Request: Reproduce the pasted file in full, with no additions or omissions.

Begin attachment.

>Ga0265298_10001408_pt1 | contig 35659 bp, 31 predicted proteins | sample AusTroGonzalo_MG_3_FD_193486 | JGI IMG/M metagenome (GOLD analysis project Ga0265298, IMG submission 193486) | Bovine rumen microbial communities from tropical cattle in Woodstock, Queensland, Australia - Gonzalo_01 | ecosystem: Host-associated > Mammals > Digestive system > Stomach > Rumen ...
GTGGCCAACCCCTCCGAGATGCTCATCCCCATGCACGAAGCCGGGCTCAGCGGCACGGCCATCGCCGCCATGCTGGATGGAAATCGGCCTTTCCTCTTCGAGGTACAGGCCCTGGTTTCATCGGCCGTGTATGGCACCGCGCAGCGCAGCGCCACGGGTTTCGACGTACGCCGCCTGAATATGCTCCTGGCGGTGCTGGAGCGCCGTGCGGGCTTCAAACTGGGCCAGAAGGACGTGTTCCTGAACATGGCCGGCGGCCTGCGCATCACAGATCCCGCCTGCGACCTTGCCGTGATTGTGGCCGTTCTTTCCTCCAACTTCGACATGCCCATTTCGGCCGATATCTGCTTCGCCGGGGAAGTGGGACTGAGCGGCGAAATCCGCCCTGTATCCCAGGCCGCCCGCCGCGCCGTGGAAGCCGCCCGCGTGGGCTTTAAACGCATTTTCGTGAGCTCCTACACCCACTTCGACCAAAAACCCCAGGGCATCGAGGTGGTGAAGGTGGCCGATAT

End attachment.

>Ga0265298_10001408_pt1 | contig 35659 bp, 31 predicted proteins | sample AusTroGonzalo_MG_3_FD_193486 | JGI IMG/M metagenome (GOLD analysis project Ga0265298, IMG submission 193486) | Bovine rumen microbial communities from tropical cattle in Woodstock, Queensland, Australia - Gonzalo_01 | ecosystem: Host-associated > Mammals > Digestive system > Stomach > Rumen ...
GTGGCCAACCCCTCCGAGATGCTCATCCCCATGCACGAAGCCGGGCTCAGCGGCACGGCCATCGCCGCCATGCTGGATGGAAATCGGCCTTTCCTCTTCGAGGTACAGGCCCTGGTTTCATCGGCCGTGTATGGCACCGCGCAGCGCAGCGCCACGGGTTTCGACGTACGCCGCCTGAATATGCTCCTGGCGGTGCTGGAGCGCCGTGCGGGCTTCAAACTGGGCCAGAAGGACGTGTTCCTGAACATGGCCGGCGGCCTGCGCATCACAGATCCCGCCTGCGACCTTGCCGTGATTGTGGCCGTTCTTTCCTCCAACTTCGACATGCCCATTTCGGCCGATATCTGCTTCGCCGGGGAAGTGGGACTGAGCGGCGAAATCCGCCCTGTATCCCAGGCCGCCCGCCGCGCCGTGGAAGCCGCCCGCGTGGGCTTTAAACGCATTTTCGTGAGCTCCTACACCCACTTCGACCAAAAACCCCAGGGCATCGAGGTGGTGAAGGTGGCCGATAT